King County has launched a robust secure medicine return program. Now, residents can safely dispose of the medicines they no longer need by taking them to drop-boxes located throughout King County. COURTESY IMAGE, King County

King County brings secure medicine return program to the region

Program aims to decrease the risk of drug abuse, overdose and preventable poisonings

  • Friday, February 24, 2017 2:38pm
  • Business

Drug overdoses have surpassed car crashes as a leading cause of preventable death in King County.

Unused, expired, and leftover drugs that accumulate in homes increase the risk of drug abuse, overdose, and preventable poisonings, while unwanted medicines flushed down toilets and sinks or thrown in the trash can end up in the environment. King County has launched a secure medicine return program to reduce these risks.

“We’re making it safer and easier to get unused and expired medication out of medicine cabinets, out of landfills, and out of Puget Sound,” said King County Dow Executive Constantine. “The secured drop-boxes we’re installing throughout King County will reduce fatal overdoses and help stem the growing tide of addiction.”

The program has a collaborative approach to prevention, across communities, government, pharmacies, drug producers, and law enforcement agencies. City of Kenmore Mayor David Baker noted, “This program is protecting our kids and youth from preventable drug abuse, overdoses, and poisonings.”

There are 99 drop-boxes installed and operational, and there are 410 drug producers who are participating.

“Opiate and heroin use is an epidemic requiring multiple responses,” said King County Council Chair Joe McDermott. “Because one-third of prescription and over-the-counter medications go unused in King County and too easily can become gateways to illegal use and addiction, I led efforts to create our secure medicine return program. The program provides a safe, secure, and convenient way to dispose of unwanted medicines.”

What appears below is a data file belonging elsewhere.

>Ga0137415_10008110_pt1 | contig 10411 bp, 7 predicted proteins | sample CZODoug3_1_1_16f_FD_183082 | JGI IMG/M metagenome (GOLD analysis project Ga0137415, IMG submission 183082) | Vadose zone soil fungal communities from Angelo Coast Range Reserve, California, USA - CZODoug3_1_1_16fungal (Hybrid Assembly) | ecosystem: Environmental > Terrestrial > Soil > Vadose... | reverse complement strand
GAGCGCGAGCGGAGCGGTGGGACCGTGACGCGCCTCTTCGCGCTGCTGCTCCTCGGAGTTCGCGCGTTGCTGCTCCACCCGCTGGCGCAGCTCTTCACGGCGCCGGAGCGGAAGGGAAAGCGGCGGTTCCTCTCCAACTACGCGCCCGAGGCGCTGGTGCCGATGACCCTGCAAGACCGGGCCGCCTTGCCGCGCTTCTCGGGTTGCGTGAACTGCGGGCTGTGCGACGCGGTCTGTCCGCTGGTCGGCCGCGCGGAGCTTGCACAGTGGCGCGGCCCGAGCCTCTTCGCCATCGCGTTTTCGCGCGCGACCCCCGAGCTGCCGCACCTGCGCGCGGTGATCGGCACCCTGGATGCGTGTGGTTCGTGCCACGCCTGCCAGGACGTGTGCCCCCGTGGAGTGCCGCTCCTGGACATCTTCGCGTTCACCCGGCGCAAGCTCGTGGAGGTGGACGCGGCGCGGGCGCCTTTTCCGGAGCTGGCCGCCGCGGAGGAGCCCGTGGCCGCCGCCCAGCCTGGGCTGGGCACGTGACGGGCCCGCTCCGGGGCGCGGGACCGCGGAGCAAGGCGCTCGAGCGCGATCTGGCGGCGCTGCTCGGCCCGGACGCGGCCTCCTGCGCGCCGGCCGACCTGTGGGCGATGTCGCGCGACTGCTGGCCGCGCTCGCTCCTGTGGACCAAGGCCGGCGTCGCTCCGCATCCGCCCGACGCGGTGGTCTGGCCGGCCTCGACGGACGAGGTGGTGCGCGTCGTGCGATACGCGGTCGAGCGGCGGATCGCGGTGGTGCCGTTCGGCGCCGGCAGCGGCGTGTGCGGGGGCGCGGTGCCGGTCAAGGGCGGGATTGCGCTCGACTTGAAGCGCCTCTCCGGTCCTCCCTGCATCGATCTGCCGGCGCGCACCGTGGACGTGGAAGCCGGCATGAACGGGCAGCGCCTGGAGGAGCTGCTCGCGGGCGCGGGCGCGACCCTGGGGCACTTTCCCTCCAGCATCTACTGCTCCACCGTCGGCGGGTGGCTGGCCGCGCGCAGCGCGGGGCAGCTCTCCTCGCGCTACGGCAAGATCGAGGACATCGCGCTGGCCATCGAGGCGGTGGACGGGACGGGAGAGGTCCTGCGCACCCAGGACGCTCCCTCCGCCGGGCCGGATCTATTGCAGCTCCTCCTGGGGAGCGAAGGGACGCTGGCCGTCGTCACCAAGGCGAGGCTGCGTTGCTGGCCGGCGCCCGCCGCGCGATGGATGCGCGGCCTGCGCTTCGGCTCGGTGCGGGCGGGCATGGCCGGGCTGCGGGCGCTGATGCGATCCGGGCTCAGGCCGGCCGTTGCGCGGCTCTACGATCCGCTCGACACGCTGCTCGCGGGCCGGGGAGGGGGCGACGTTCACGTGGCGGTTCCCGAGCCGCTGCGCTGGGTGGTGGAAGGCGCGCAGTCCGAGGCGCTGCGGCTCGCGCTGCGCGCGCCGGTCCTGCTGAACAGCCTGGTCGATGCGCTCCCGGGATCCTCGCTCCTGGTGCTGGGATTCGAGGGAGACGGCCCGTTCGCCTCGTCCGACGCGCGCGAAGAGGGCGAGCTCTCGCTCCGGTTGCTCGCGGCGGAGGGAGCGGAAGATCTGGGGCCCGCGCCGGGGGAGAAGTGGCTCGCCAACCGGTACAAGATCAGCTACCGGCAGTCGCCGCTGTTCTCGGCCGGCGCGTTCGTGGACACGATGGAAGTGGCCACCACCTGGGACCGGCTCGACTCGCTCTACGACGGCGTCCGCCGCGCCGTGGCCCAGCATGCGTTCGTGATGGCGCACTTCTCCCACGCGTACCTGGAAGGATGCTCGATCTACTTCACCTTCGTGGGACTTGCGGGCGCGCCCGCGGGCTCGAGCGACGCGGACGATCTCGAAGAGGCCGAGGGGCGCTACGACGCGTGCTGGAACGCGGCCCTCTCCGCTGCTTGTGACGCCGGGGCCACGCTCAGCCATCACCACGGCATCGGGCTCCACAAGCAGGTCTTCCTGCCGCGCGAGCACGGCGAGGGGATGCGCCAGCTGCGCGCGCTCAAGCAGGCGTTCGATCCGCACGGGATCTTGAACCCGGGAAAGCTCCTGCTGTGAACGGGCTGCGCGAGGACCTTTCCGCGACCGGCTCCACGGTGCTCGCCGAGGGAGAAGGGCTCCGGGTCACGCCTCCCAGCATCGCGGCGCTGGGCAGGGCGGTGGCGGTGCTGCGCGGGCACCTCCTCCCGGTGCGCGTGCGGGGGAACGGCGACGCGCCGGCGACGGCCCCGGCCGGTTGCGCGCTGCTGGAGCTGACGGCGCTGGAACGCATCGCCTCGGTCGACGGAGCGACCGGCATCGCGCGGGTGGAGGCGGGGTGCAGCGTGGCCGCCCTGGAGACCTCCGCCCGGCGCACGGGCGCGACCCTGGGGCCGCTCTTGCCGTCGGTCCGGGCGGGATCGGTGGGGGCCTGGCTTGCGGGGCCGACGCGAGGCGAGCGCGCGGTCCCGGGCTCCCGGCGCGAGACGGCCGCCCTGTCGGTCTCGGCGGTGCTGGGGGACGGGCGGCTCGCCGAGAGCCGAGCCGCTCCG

Residents can take their unwanted medicines to participating pharmacies and law enforcement offices to dispose of the medicines they no longer need–at no cost to the resident. A full list of participating locations can be found here. Mail-back services are also available to residents who are homebound or have limited mobility, and soon another 14 locations will have mail-back envelopes for residents to take home. Each collection site is run by voluntary participants who are choosing to work together to protect the community – at nearly one hundred locations across the county.

“Unwanted medicines in the home put our families and community at risk,” said Dr. Jeff Duchin of Public Health-Seattle & King County. “Most people who misuse prescription medicines aren’t getting them from drug dealers but from a friend or relative’s medicine cabinet.”

Using a drop-box to dispose of unwanted medicines is safe, convenient, and there is no cost to consumers, either at the time of medicine purchase or return. The program is overseen by Public Health-Seattle & King County and the Local Hazardous Waste Management Program in King County, ensuring a successful product stewardship program that reduces risk and enforces approved regulations.

For more information, visit kingcountysecuremedicinereturn.org.

More in Business

Vinifera’s owners to open pub on A Street Southeast this spring

For nearly three years, Vinifera Wine Bar and Bistro has operated in… Continue reading

Cascade Eye Skin Center hosts 3No Networking mixer on Jan. 23

Business leaders and guests are invited to a 3No Networking mixer at… Continue reading

Auburn taproom welcomes in exercise class

On the second and fourth Saturdays of each month, between 10:30 and… Continue reading

Commencement Bank opens new branch in Auburn

Commencement Bank opened its new Auburn Branch on Jan. 2 to better… Continue reading

Guardian Roofing of Auburn presents Guardian Halo Project

Giving back: nominate someone in need of a roof repair or replacement

Christmas and New Year’s Day reminder for Waste Management customers in King County

There will be no service for Waste Management customers in King County… Continue reading

Village Concepts honored at Seattle Family Business Awards with the gold award for Large Family Business

Auburn’s Village Concepts, a third-generation family owned business that provides care for… Continue reading

The 2010s were a decade of perseverance for small businesses

By Jeremy Field, Regional administrator, Pacific Northwest, U.S. Small Business Administration (SBA)… Continue reading

Boeing Renton plant to halt 737 Max production

Suspension expected to begin in January

Business alliance serves women of African diaspora in South King County

Nourah Yonous launched the African Women Business Alliance in 2017 to find ways to lift women up.

CEVA Logistics to lay off 13 workers

CEVA Logistics, a logistics and freight management solutions provider in Auburn, is… Continue reading